Leakages In Welfare Plans

Source: The Hitavada      Date: 29 Aug 2017 12:39:30

By RAMESH KANITKAR

If the Government wishes to move towards the goal of providing UBI or an Indian version of it, it must first lay down a robust infrastructure on which this new social security system of future can stand on without dangling. Incrementalism, not sudden disruption, must be Government’s mantra. It is important to tread with caution and learn lessons from hubris of the past.

LAST year, India’s Chief Economic Adviser Arvind Subramanian announced that Economic Survey 2016-17 would include a chapter on Universal Basic Income (UBI). One expected that suggestions in the said chapter will set the cat among the pigeons. It did anything but that. From reading of the survey, it became clear that Subramanian didn’t think the time was ripe for implementation, only deliberation. He is right. Despite the Herculean success of Jan Dhan-Aadhaar-Mobile penetration (JAM) trinity, millions of poor remain outside of the system that will form the backbone of a UBI system.


If the Government wishes to move towards the goal of providing UBI or an Indian version of it, it must first lay down a robust infrastructure on which this new social security system of future can stand without dangling. Incrementalism, not sudden disruption, must be Government’s mantra. It is important to tread with caution and learn lessons from hubris of the past.


In 2008, one year prior to general elections, the Congress Government decided to extend Mahatma Gandhi National Rural Employment Guarantee Scheme (MGNREGS) -- a programme in pilot testing stage -- all over India without much preparation and without any regard for economic, social, geographical differences between various regions in the country. By the time, the country realised that one size fits all schemes don’t work very well, the scheme had served its purpose -- getting Congress re-elected and that too handsomely.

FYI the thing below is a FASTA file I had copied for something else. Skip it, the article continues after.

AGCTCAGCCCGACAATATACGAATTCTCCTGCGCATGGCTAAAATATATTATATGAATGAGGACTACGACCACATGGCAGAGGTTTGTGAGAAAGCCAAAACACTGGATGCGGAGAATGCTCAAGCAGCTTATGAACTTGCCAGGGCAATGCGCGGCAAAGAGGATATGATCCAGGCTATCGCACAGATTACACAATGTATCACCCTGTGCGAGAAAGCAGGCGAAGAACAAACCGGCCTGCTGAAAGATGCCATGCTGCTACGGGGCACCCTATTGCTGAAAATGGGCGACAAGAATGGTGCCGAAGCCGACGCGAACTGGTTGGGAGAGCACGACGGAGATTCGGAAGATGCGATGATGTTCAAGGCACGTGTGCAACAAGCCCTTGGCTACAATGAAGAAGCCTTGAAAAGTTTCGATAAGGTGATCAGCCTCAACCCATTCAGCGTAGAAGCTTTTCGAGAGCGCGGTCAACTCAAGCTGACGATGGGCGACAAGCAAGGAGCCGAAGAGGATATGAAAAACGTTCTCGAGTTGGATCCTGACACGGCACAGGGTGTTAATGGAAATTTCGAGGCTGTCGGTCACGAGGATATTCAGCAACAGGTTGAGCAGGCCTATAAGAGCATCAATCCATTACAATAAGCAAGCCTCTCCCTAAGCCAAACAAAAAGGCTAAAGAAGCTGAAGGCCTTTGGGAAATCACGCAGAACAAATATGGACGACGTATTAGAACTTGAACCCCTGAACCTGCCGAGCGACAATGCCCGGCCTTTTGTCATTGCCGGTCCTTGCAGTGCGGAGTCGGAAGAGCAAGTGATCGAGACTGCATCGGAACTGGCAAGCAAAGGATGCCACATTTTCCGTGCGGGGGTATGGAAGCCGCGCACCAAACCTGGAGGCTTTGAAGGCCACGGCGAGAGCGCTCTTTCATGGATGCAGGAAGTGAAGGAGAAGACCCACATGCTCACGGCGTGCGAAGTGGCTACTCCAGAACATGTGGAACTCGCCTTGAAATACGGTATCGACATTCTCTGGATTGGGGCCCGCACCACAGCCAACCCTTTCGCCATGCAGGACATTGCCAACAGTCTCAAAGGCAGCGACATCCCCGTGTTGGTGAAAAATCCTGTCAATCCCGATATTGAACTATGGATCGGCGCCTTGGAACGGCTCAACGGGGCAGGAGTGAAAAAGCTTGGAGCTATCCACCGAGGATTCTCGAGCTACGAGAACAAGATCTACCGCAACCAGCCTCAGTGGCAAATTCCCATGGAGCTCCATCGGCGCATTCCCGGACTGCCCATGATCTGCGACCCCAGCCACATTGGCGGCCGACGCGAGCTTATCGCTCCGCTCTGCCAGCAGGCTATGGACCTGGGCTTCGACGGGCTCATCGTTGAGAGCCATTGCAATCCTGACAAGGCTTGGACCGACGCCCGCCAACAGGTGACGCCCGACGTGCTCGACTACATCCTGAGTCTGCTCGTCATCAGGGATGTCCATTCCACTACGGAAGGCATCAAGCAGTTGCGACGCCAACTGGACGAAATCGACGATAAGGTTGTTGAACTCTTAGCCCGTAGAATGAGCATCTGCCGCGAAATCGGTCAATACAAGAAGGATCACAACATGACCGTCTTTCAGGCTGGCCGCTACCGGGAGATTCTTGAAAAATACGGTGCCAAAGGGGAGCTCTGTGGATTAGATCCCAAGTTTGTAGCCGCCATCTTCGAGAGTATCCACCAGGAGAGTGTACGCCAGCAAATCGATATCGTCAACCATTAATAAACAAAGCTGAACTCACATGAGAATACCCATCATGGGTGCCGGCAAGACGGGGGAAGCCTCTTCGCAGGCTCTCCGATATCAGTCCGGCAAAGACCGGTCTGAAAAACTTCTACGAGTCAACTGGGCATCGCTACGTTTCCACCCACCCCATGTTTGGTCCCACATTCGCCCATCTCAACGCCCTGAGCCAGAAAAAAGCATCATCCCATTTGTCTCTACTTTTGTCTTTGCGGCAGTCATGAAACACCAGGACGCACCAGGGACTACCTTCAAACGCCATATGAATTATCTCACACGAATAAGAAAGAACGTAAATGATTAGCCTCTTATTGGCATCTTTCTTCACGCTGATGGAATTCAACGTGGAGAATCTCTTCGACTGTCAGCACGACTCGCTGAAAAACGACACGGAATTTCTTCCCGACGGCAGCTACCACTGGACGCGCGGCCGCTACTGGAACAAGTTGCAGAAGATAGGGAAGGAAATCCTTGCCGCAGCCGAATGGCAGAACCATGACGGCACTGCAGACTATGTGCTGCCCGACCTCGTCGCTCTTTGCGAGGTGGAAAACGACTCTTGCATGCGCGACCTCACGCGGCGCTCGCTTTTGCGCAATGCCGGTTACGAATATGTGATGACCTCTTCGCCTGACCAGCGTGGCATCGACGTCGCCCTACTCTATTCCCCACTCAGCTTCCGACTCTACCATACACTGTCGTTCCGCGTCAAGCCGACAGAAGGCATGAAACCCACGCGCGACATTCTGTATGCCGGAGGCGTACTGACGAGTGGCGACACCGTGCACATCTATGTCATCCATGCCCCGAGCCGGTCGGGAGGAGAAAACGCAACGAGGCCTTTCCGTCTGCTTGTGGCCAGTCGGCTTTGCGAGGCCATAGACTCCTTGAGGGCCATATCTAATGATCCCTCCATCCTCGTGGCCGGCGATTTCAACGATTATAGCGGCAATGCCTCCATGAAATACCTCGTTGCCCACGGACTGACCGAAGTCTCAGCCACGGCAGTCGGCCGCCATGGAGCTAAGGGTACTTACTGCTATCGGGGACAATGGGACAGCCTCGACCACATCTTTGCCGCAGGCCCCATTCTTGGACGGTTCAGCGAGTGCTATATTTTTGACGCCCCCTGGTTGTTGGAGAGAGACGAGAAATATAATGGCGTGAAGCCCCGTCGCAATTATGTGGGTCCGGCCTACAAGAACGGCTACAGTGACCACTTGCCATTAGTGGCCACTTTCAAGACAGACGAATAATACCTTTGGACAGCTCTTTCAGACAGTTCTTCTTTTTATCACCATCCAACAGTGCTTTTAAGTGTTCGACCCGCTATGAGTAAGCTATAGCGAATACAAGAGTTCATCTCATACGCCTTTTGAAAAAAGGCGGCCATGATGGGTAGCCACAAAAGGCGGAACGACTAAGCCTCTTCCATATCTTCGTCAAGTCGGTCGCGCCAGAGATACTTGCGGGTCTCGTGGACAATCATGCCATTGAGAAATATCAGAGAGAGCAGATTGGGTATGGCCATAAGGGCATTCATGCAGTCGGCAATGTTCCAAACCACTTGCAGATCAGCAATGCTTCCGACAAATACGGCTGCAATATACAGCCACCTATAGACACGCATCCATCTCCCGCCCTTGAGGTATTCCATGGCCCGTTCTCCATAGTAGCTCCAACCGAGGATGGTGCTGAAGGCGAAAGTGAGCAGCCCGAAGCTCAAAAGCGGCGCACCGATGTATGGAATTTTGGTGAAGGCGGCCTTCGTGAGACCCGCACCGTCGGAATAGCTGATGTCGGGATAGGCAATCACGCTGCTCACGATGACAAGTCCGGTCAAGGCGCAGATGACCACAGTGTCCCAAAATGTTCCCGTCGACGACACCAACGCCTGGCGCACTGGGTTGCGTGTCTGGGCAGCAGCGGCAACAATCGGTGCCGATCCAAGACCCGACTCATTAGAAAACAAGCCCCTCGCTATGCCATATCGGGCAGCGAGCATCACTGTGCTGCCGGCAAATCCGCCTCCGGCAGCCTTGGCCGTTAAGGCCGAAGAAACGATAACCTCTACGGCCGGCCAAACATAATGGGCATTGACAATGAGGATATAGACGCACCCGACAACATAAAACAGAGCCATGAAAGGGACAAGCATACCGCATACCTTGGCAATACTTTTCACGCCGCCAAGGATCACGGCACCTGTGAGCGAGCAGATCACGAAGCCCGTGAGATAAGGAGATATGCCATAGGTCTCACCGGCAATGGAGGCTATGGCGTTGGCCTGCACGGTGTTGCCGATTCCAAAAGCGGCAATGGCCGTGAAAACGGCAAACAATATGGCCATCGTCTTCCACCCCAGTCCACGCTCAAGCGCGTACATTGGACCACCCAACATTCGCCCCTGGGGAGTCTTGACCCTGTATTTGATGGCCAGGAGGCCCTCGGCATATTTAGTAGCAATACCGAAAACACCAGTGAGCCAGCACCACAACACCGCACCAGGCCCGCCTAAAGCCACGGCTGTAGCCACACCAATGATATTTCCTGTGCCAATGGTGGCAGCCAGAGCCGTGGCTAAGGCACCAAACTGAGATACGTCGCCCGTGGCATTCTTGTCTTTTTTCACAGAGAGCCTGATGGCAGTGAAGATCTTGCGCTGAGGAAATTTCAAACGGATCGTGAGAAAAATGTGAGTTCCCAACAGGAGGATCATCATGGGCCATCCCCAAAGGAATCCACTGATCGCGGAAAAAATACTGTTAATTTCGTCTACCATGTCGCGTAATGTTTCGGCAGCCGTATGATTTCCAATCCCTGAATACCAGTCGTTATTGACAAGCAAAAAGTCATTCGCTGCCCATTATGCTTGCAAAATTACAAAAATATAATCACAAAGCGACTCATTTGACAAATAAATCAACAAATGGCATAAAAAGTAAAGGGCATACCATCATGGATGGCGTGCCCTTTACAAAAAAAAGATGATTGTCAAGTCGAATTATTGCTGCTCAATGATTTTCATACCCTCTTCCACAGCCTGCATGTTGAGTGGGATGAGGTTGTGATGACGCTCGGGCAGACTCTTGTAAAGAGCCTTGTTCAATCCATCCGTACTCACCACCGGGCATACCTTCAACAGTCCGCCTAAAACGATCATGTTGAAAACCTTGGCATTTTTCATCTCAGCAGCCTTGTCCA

If UBI is to succeed, the schemes that it will replace (there is no other way) need to eventually convert from kind to cash transfers. Every year, the Central Government allocates almost Rs. 8 lakh crore on various welfare schemes. If 30 crore poorest individuals (as household heads) are selected and each given Rs. 2,000 per month, it will cost around Rs 7.2 lakh crore. Currently, food subsidy is the biggest component in welfare mix costing the exchequer slightly over Rs. 1 lakh crore.

Most of this sum is channelled to beneficiaries via the Public Distribution System (PDS) in the form of kind-transfers. Transforming it into cash-transfer which can directly be deposited in a beneficiary’s account will prove a fillip in moving towards some form of UBI. How can this be done? Avoiding haste is the key. Equally important is learning from past mistakes. As the MGNREGS example shows, this shouldn’t be implemented in one-go. Nor is it wise to treat all States equally (because they aren’t) and prescribe a uniform timeline for all.

A working paper (‘Indian food and welfare schemes: Scope for digitisation towards cash transfers’) imbibes these lessons. Authored by Infosys chair professor for agriculture Ashok Gulati in collaboration with senior visiting fellow, Indian Council for Research on International Economic Relations, Siraj Hussain, senior consultant Shweta Saini, research assistant Sameedh Sharma and Joachim von Braun, it makes a case for rolling out of direct benefits transfer (DBE) for food subsidy in a phased manner. These few baby steps towards cash transfer of food subsidy directly into bank accounts of beneficiaries can translate into a big leap towards UBI.